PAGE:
Are you aware that about one out of three people between the ages of 65 and 74 is affected by hearing impairment and half of them are older than 75? But even though so many individuals are affected by hearing loss, 70% of them have never used hearing aids and for those under 69, that number drops to 16%. Depending on whose numbers you look at, there are at least 20 million people dealing with untreated hearing loss, though some estimates put this closer to 30 million.
There are a number of reasons why people might not get treatment for hearing loss, especially as they get older.
One study determined that only 28% of individuals who reported suffering from hearing loss had even had their hearing examined, never mind sought further treatment. For some folks, it’s like wrinkles or gray hair, just a part of growing old. Treating hearing loss has always been more of a problem than diagnosing it, but with improvements in modern hearing aid technology, that’s not the situation now. That’s relevant because an increasing body of research shows that managing hearing loss can improve more than your hearing.
A study from a research group based at Columbia University adds to the documentation relating hearing loss and depression. An audiometric hearing test and a depression screening were given to the over 5,000 individuals that they collected data from. For every 20 decibels of increased hearing loss, the odds of having significant depression rose by 45% according to these researchers after they adjusted for a range of variables. And 20 decibels isn’t very loud, it’s about the volume of rustling leaves, for the record.
It’s surprising that such a small difference in hearing generates such a large increase in the odds of suffering from depression, but the basic connection isn’t a shock. The fact that mental health gets worse as hearing loss gets worse is revealed by this research and a multi-year analysis from 2000, expanding a sizable body of literature linking the two. In another study, a considerably higher risk of depression was reported in people who both self reported hearing loss and individuals whose hearing loss was diagnosed from a hearing test.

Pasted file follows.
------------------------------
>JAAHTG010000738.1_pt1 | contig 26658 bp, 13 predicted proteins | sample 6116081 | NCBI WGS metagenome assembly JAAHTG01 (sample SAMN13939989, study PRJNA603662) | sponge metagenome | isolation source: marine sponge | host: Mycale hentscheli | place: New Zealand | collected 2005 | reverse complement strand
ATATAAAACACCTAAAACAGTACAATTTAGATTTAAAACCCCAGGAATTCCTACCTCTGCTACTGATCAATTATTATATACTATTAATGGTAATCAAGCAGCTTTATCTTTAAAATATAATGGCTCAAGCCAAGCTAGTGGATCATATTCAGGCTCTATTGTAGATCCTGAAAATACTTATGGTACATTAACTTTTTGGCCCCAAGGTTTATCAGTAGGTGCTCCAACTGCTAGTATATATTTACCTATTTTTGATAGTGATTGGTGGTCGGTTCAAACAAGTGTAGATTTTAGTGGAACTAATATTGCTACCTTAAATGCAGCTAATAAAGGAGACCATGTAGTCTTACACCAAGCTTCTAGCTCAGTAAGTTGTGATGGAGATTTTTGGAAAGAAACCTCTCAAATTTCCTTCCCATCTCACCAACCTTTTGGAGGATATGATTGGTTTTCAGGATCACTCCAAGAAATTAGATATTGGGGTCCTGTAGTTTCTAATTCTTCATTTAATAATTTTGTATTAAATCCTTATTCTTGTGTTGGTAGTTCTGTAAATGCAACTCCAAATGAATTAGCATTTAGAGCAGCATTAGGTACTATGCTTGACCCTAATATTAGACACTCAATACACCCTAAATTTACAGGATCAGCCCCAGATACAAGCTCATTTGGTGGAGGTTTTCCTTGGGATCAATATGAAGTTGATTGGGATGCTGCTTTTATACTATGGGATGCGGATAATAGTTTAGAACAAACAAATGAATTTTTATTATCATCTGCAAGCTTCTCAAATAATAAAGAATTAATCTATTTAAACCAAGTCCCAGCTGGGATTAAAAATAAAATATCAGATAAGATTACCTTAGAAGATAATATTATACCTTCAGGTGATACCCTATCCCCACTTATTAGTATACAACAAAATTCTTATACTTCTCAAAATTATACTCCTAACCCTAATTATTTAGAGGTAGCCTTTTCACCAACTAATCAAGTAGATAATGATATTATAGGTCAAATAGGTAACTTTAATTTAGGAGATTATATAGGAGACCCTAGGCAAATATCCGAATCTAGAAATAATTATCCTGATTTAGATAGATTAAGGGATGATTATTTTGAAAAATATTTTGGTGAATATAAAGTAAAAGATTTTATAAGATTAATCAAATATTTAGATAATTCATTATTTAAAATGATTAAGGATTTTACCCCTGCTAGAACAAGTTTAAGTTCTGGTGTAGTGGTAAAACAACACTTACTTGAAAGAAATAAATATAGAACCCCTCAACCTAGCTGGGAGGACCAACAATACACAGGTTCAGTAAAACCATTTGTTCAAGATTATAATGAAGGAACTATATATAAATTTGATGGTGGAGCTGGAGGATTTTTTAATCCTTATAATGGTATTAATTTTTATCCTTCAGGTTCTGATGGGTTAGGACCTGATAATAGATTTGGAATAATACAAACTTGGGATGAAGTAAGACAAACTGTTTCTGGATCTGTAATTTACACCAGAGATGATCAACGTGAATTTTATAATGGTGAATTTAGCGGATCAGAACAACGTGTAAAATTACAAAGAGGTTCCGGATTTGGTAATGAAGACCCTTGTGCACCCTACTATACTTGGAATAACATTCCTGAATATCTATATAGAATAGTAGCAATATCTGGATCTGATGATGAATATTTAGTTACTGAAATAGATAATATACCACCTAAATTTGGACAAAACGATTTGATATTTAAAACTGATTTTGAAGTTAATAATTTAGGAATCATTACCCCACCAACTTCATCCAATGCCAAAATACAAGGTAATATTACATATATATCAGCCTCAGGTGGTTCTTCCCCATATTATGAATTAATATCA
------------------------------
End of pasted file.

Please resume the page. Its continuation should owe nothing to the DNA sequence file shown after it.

The good news: The link that researchers surmise exists between hearing loss and depression isn’t biological or chemical. It’s likely social. Individuals with hearing loss will often steer clear of social interaction because of anxiety and will even sometimes feel anxious about normal everyday situations. This can increase social isolation, which further feeds into feelings of anxiety and depression. But this vicious cycle can be broken fairly easily.
Treating hearing loss, usually with hearing aids, according to numerous studies, will decrease symptoms of depression. A 2014 study that looked at data from over 1,000 individuals in their 70s discovered that those who wore hearing aids were significantly less likely to experience symptoms of depression, even though the authors did not determine a cause-and-effect relationship since they weren’t viewing the data over time.
But the hypothesis that treating hearing loss relieves depression is reinforced by a more recent study that followed subjects before and after getting hearing aids. Only 34 people were examined in a 2011 study, but all of them showed substantial improvements in depression symptoms and also cognitive function after using hearing aids for 3 months. And those results are long lasting according to a small-scale study conducted in 2012 which showed continuing relief in depression symptoms for every single subject who wore hearing aids as much as 6 months out. And even a full year after starting to use hearing aids, a group of veterans in a 1992 study were still noticing relief from symptoms of depression.
It’s difficult struggling with hearing loss but help is out there. Learn what your solutions are by having your hearing tested. It could benefit more than your hearing, it could positively impact your quality of life in ways you hadn’t even imagined.